common Christ and Creed, with those with whom I share a common life by the Holy Spirit, I am inspired to change. We are born from (the Trinity), through (the family) and to (the Church) community. It is important to keep this in mind. The Creed is Trinitarian. The Creed is familial (WE believe). The Creed is communal (Catholic). The Creed is a pray-as-say-and-lived communal document. It is from and through these communities, in and at prayer, through which change occurs.
Prayer as Catechesis is Celebrated
This emphasis, just referenced, is carefully and prayerfully articulated during the office of Holy Communion. After the Liturgy of the Word, and following the Creed and common prayer, we pass the peace. In other words, the "hinge" between Word and Sacrament is relational reconciliation. In order to properly participate in the Eucharist we ritually (= ritual toward relationship) seek to be in right relationship with other Christians.
This is a powerful catechetical tool. T. S. Eliot is quite right, "Between the idea / And the reality / Falls the Shadow." We have all experienced the ideal of community as opposed to the realities in which communion is lived. However, the Administration of the Lord's Supper seeks to bridge the idea of Holy Communion with the reality of the unholy communion in which we all (at times) live. The Passing of the Peace is a physical education intentionally designed to demonstrate (also articulated in Eliot's "The Hollow Men") that "Thine is the Kingdom." The catechesis of Holy Communion is toward - and in some ways stems from - the holy communion of saints living in dynamic and transformative reconciliation. This, again, is how education towards transformation
occurs. Liturgy is, in practice, life. Pray-saying counters our philosophic and impractical nay-saying. Holy Communion demands a holy communion. Remembrance demands reconciliation. This is a functional catechesis.
Prayer as Catechesis is Communicated
St. Francis of Assisi tells us that we should preach the gospel and, when doing so, sometimes use words. While this statement can (and has) been misused, there is a large measure of truth contained within it. Far too often Christians proclaim the faith without living the faith. We say it but we do not do it. This is hypocricy (a hypocricy that we have all at times participated in) that communicates a false gospel. Always, but especially today in our post-Christian and anti-Christian culture, people want TRUTH TRUTHFULLY LIVED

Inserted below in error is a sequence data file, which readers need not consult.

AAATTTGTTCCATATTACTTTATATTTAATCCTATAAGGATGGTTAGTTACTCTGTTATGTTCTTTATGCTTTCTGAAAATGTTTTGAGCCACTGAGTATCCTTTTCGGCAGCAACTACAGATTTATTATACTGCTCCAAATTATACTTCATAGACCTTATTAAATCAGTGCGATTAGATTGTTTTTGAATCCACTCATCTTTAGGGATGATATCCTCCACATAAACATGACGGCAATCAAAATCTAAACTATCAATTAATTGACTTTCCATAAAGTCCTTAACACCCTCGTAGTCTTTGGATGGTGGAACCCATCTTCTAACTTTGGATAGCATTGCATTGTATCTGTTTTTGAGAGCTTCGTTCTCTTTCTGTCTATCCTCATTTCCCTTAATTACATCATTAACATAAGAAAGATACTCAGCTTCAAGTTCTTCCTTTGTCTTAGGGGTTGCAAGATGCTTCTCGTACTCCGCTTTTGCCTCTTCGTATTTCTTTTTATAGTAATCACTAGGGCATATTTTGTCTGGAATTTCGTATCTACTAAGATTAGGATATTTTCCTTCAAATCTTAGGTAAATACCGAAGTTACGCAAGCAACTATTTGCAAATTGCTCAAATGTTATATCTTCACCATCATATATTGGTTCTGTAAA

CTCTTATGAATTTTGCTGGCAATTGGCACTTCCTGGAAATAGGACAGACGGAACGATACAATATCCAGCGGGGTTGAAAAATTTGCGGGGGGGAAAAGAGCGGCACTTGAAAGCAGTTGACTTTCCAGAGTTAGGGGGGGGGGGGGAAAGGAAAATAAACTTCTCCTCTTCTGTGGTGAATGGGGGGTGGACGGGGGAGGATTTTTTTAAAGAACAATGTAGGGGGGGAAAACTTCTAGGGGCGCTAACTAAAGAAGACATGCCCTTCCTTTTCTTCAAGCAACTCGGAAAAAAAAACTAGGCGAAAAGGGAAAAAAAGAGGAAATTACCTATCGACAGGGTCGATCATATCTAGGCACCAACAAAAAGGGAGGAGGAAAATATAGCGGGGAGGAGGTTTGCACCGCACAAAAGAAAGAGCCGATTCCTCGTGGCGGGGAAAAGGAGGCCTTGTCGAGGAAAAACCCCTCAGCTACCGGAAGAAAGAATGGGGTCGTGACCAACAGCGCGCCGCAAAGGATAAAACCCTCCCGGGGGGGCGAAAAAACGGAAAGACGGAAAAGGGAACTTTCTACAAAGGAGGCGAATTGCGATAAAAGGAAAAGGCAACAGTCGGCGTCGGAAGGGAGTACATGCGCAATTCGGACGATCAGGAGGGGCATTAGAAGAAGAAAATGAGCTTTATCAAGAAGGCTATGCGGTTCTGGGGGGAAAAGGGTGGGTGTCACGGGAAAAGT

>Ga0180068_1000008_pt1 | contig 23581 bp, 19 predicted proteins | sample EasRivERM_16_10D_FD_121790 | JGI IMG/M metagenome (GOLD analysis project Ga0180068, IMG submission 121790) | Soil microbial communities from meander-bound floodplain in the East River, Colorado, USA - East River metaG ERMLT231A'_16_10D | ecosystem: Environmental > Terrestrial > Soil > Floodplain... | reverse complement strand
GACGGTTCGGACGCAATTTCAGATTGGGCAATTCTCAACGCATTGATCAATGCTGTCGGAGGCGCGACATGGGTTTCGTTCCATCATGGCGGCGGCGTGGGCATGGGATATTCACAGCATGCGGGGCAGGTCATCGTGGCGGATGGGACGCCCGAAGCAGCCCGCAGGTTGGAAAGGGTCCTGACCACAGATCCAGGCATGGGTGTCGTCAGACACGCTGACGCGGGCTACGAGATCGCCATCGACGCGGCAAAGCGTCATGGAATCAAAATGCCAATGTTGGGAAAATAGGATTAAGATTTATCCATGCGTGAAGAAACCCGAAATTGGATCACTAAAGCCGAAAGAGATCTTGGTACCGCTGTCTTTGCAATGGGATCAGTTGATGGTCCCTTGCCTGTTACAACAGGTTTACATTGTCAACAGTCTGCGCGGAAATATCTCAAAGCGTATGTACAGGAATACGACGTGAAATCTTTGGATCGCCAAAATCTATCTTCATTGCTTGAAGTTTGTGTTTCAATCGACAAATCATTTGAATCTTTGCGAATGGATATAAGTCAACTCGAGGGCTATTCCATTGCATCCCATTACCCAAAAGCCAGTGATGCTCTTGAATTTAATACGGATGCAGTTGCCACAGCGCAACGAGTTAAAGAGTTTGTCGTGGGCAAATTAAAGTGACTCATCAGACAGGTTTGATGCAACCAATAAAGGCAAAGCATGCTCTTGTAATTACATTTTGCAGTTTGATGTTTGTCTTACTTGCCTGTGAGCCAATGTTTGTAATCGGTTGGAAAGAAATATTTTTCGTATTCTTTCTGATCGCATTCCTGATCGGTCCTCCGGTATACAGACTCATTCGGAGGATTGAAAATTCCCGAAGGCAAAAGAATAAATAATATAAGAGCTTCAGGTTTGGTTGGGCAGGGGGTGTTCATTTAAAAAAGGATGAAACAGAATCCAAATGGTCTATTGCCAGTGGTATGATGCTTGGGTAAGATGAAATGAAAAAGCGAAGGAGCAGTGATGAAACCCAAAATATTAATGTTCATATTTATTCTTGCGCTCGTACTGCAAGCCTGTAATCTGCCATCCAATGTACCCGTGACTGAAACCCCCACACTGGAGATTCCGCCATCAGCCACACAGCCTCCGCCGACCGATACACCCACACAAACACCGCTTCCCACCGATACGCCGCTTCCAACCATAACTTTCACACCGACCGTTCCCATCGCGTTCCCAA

Our lips must communicate Christ. Our lives must communicate Christ. Lips and lives must speak together. Prayer, in and as practice, must be the same. This is illustrated in a prayer attributed to Thomas More. He writes, "The things that we pray for, good Lord, give us grace to labor for; through Jesus Christ our Lord." In brief, if we "pray it" and "say it" we must be prepared to "live it" and "labor for" it. If we give the good news "lip service," it should also be articulated through "life-service."
This is true catechesis. As the disciples lived with our Lord, as they observed what he said and how he lived, they said "Lord, Teach us to pray." Such should be the supplication of those with whom we share our lives. By seeing us, by listening to our lips and lives, other people should be led into lives of prayer. This form of lifestyle catechesis, again referencing Thomas More, will "set the world at nought" like no other
form of instruction. Marilyn Chandler McIntyre in Caring for Words in a Culture of Lies suggests that the use of words is a moral issue. This is true. Catechesis must be communicated by lips and lives together as one cohesive and coherent voice. Creed creates character just as, in some way, the messenger is the message.
Prayer as Catechesis is Crucifixion
Finally, this brings us to the source of effective catechesis: Self-Sacrifice rooted and grounded in Christ's sinless life, salvific death, empowering resurrection and sanctifying ascension. If the Catechism is to be effectively taught, if effective catechesis is to occur, the catechist must be crucified. The crucified life is the catechetical life.
This too will be found in our lives of prayer. To pray implies, among other things, that sacrifices must be made. If I pray I will need to give up some time - or my entire life - to do it. If I pray "thy kingdom come," my self-centered inclinations will need to be undone. If I pray "We believe" I must in some way suspend and sacrifice the kingdom of my Self upon the Christ's uncompromising altar. If I pray "forgive us our sins" there are exacting expectations associated with it. IF I believe in liturgy my life must be "in Christ" in Gethsemane and Golgotha.
Prayer is crucial to effective catechesis. It is not a tool, it is the method. Have we prioritized it as such?